BEAM ME UP, SCOTTY! The end of the transport industry?
The disruptive technology that’s going to hit the logistic industry hardest.
Every industry can be affected by it: disruptive technology, technology that turns the world upside down, that pulls the rug out from under that industry’s right to exist. That is, if you don’t anticipate it. Nokia is a perfect example. Its senior management were convinced that the smartphone wouldn’t take off and were too late to join the bandwagon. Result: the market share of this well-known brand was practically wiped out. The same thing applies to Kodak. If they had seen the rise of the popularity of digital photography sooner, they would have been in a better position to deal with it.
What is the technology now that has the potential to turn the logistical chain upside down, or even to wipe it out? Very simple: something whereby products can be transported from the manufacturer to the end-user in a matter of seconds. Something like what they had in Star Trek, for instance. Captain Kirk just had to say, “Beam me up, Scotty”, from a planet’s surface and he was back on the starship Enterprise.
Imagine if a French fries factory could install a transporter beam at the end of its production line, then the freshly made fries could be transported direct to the cafe kitchen. It would mean that there would be no primary or secondary packaging, no pallets, no forklift trucks, no lorries, no cold storage and no wholesalers.
No cafe owner would then say that he or she would prefer to see a lorry turn up at the door. On the contrary, they’d never have too much or too little in stock, they wouldn’t have to order in advance and they could count on a dramatic reduction in costs (assuming that such a transporter beam would be affordable). The other thing would be that the fries couldn’t be any fresher! The fries would be frying within two hours of the potatoes being picked. Tiny order labels would be possible as would exact traceability.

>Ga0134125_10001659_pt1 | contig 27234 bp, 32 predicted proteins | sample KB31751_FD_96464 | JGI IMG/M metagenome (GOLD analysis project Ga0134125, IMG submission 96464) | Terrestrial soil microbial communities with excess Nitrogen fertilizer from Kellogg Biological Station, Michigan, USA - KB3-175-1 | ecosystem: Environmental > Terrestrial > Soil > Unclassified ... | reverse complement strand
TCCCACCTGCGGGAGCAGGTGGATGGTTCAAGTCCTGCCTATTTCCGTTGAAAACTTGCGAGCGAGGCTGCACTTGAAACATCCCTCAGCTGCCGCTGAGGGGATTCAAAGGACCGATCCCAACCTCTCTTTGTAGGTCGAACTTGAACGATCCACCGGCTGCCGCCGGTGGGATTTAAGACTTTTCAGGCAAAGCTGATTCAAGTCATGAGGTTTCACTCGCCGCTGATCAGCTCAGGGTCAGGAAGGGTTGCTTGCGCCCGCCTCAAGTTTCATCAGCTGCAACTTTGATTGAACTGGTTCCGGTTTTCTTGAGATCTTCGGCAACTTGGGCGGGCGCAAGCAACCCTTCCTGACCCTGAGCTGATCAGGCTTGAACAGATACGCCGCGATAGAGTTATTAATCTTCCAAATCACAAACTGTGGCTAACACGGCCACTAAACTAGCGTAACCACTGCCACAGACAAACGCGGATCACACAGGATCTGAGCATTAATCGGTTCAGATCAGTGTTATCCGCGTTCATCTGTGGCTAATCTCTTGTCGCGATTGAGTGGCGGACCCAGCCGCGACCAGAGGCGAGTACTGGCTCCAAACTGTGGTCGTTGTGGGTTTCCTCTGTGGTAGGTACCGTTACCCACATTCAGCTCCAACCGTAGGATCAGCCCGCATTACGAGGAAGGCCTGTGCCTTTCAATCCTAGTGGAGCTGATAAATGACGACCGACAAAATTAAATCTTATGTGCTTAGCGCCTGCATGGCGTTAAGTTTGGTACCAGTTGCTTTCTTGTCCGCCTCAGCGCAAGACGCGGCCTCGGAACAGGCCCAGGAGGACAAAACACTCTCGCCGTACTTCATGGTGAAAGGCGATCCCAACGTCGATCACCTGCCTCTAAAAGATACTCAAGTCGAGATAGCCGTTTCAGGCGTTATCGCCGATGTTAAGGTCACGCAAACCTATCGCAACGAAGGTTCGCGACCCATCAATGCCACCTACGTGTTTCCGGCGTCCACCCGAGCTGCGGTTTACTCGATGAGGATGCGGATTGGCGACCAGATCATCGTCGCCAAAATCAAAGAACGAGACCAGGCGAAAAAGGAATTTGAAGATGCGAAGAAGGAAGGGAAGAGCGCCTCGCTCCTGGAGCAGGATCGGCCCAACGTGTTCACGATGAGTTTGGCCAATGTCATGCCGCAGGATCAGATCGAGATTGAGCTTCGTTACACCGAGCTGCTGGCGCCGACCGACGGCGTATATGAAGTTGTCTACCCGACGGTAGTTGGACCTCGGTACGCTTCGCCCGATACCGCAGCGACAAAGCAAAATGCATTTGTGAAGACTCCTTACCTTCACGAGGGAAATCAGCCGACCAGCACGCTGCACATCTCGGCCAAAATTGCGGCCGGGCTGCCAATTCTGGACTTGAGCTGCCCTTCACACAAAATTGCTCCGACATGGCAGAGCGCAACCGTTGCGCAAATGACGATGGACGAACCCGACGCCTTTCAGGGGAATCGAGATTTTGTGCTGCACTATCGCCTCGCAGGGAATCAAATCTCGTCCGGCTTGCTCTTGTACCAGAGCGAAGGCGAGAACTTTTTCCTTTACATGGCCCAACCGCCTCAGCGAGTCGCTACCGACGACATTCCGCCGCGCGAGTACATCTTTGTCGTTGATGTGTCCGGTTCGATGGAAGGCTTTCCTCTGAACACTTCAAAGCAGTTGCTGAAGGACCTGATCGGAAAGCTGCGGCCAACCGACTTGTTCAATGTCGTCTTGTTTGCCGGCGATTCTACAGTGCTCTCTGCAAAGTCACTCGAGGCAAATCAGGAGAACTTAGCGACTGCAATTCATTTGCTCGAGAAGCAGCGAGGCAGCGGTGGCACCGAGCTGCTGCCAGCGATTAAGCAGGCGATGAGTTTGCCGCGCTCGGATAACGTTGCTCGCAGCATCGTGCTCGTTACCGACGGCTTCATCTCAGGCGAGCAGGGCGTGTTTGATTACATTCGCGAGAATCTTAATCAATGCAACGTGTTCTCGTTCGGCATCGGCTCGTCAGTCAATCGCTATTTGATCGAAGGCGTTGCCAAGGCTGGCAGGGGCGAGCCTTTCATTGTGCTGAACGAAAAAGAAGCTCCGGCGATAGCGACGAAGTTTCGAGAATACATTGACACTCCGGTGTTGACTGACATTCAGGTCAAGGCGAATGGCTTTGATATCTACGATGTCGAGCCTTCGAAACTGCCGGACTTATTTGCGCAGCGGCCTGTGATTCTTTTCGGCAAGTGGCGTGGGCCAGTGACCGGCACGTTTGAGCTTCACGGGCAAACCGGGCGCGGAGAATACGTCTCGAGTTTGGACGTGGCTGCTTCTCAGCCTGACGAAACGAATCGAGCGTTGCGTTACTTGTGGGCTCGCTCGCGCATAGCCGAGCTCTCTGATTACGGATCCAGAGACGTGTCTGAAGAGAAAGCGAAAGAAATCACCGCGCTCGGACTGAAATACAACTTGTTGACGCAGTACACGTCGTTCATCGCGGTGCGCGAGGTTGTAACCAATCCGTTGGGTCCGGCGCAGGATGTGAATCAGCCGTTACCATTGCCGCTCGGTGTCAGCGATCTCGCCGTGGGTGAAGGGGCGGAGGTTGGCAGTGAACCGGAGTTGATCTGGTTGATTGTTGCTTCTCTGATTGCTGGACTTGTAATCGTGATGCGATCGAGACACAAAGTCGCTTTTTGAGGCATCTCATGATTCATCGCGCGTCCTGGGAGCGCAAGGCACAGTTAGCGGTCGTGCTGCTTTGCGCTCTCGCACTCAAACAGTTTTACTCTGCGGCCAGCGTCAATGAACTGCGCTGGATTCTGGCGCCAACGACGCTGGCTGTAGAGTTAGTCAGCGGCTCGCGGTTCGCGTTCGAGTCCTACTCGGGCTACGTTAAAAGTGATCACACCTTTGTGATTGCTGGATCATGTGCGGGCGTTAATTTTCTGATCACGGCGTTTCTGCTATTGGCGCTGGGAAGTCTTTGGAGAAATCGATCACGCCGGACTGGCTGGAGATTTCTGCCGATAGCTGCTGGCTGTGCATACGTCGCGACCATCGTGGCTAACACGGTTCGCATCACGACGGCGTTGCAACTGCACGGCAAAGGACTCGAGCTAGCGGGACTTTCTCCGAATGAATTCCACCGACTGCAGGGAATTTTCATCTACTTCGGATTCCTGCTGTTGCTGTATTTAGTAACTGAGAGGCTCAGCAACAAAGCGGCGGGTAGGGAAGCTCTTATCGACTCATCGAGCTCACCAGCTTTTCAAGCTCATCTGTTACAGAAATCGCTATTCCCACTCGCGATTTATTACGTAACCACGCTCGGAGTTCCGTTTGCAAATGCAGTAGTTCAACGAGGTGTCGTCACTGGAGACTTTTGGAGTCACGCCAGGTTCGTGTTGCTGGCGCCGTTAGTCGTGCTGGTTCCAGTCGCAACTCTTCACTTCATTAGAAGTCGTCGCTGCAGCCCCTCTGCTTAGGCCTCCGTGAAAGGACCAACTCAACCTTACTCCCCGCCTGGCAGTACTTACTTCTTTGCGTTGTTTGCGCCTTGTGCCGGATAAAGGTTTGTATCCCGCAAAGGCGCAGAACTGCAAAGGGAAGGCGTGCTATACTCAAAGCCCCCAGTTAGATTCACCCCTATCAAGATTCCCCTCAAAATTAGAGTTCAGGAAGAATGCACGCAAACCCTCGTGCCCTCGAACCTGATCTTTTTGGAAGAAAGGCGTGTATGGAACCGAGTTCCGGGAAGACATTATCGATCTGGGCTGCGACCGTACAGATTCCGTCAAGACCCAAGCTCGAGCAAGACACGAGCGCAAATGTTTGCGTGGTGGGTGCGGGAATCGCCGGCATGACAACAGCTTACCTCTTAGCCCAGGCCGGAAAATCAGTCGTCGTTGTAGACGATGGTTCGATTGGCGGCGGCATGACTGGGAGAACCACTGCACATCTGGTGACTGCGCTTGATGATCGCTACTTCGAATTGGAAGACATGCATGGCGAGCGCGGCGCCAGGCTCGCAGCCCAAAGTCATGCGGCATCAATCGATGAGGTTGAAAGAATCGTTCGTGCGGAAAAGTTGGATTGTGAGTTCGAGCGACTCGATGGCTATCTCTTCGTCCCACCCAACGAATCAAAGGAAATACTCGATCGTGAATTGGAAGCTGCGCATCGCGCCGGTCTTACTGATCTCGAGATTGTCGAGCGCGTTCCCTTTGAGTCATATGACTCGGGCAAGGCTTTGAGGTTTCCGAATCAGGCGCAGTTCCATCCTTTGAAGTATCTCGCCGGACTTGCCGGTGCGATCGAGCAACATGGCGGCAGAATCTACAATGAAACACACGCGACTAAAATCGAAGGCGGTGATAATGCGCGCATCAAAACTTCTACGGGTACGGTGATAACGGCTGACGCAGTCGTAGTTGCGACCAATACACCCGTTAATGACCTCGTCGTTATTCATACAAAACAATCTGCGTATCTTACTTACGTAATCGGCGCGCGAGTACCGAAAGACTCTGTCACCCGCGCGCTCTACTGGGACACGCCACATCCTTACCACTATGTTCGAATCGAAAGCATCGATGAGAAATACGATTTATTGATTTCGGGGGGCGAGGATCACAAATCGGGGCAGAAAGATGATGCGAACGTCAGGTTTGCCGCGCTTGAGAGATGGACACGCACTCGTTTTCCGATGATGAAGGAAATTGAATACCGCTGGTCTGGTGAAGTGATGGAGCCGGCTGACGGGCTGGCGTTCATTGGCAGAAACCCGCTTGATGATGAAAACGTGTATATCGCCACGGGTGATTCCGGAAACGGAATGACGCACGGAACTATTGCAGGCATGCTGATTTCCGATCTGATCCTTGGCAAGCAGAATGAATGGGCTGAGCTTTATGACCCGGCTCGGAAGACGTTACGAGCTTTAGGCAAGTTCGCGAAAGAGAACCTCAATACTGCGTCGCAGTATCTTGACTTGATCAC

Of course, teleportation is unlikely to happen soon, but that doesn’t mean that it isn’t important for the survival of a business to grasp new developments or to consider their product or service from a broader point of view. If you already know why certain technologies might be ‘no brainers’ for clients, then it’s easier to anticipate the future and choose your company’s direction. You won’t be missing the boat like Nokia or Kodak, but jumping on it with both feet.
To conclude, you might think that it’ll never happen, but there are people in the world – people with a lot of influence and money – who see a future for teleportation, as can be seen in this article:
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